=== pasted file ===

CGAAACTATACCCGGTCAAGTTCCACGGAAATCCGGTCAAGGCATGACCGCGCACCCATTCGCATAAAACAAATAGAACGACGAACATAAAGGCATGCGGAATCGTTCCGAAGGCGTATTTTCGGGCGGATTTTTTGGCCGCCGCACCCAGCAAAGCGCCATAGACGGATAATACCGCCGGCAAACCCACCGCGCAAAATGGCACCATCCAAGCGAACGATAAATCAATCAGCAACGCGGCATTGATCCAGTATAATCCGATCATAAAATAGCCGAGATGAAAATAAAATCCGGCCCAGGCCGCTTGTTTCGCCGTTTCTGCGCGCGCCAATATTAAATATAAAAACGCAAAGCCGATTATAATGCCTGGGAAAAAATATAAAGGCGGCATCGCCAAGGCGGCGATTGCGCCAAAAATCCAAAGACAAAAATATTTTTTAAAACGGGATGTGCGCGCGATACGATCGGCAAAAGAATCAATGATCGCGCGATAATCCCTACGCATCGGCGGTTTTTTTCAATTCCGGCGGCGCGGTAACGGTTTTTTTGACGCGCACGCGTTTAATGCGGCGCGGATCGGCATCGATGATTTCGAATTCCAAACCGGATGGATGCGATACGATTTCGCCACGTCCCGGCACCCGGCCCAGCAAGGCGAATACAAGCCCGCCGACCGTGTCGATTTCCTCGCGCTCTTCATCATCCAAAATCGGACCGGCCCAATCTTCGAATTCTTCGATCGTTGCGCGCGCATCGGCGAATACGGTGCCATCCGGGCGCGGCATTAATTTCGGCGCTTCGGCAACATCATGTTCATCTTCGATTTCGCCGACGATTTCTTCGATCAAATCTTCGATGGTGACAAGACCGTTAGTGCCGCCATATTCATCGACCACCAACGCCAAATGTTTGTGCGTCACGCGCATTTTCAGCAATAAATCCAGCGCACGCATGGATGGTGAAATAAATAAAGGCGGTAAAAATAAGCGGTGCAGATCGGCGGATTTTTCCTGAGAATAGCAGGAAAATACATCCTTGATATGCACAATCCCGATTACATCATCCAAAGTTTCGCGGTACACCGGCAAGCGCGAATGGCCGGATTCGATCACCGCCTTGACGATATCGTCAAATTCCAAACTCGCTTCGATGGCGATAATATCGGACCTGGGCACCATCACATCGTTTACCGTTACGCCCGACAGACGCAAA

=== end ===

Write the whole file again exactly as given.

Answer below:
CGAAACTATACCCGGTCAAGTTCCACGGAAATCCGGTCAAGGCATGACCGCGCACCCATTCGCATAAAACAAATAGAACGACGAACATAAAGGCATGCGGAATCGTTCCGAAGGCGTATTTTCGGGCGGATTTTTTGGCCGCCGCACCCAGCAAAGCGCCATAGACGGATAATACCGCCGGCAAACCCACCGCGCAAAATGGCACCATCCAAGCGAACGATAAATCAATCAGCAACGCGGCATTGATCCAGTATAATCCGATCATAAAATAGCCGAGATGAAAATAAAATCCGGCCCAGGCCGCTTGTTTCGCCGTTTCTGCGCGCGCCAATATTAAATATAAAAACGCAAAGCCGATTATAATGCCTGGGAAAAAATATAAAGGCGGCATCGCCAAGGCGGCGATTGCGCCAAAAATCCAAAGACAAAAATATTTTTTAAAACGGGATGTGCGCGCGATACGATCGGCAAAAGAATCAATGATCGCGCGATAATCCCTACGCATCGGCGGTTTTTTTCAATTCCGGCGGCGCGGTAACGGTTTTTTTGACGCGCACGCGTTTAATGCGGCGCGGATCGGCATCGATGATTTCGAATTCCAAACCGGATGGATGCGATACGATTTCGCCACGTCCCGGCACCCGGCCCAGCAAGGCGAATACAAGCCCGCCGACCGTGTCGATTTCCTCGCGCTCTTCATCATCCAAAATCGGACCGGCCCAATCTTCGAATTCTTCGATCGTTGCGCGCGCATCGGCGAATACGGTGCCATCCGGGCGCGGCATTAATTTCGGCGCTTCGGCAACATCATGTTCATCTTCGATTTCGCCGACGATTTCTTCGATCAAATCTTCGATGGTGACAAGACCGTTAGTGCCGCCATATTCATCGACCACCAACGCCAAATGTTTGTGCGTCACGCGCATTTTCAGCAATAAATCCAGCGCACGCATGGATGGTGAAATAAATAAAGGCGGTAAAAATAAGCGGTGCAGATCGGCGGATTTTTCCTGAGAATAGCAGGAAAATACATCCTTGATATGCACAATCCCGATTACATCATCCAAAGTTTCGCGGTACACCGGCAAGCGCGAATGGCCGGATTCGATCACCGCCTTGACGATATCGTCAAATTCCAAACTCGCTTCGATGGCGATAATATCGGACCTGGGCACCATCACATCGTTTACCGTTACGCCCGACAGACGCAAA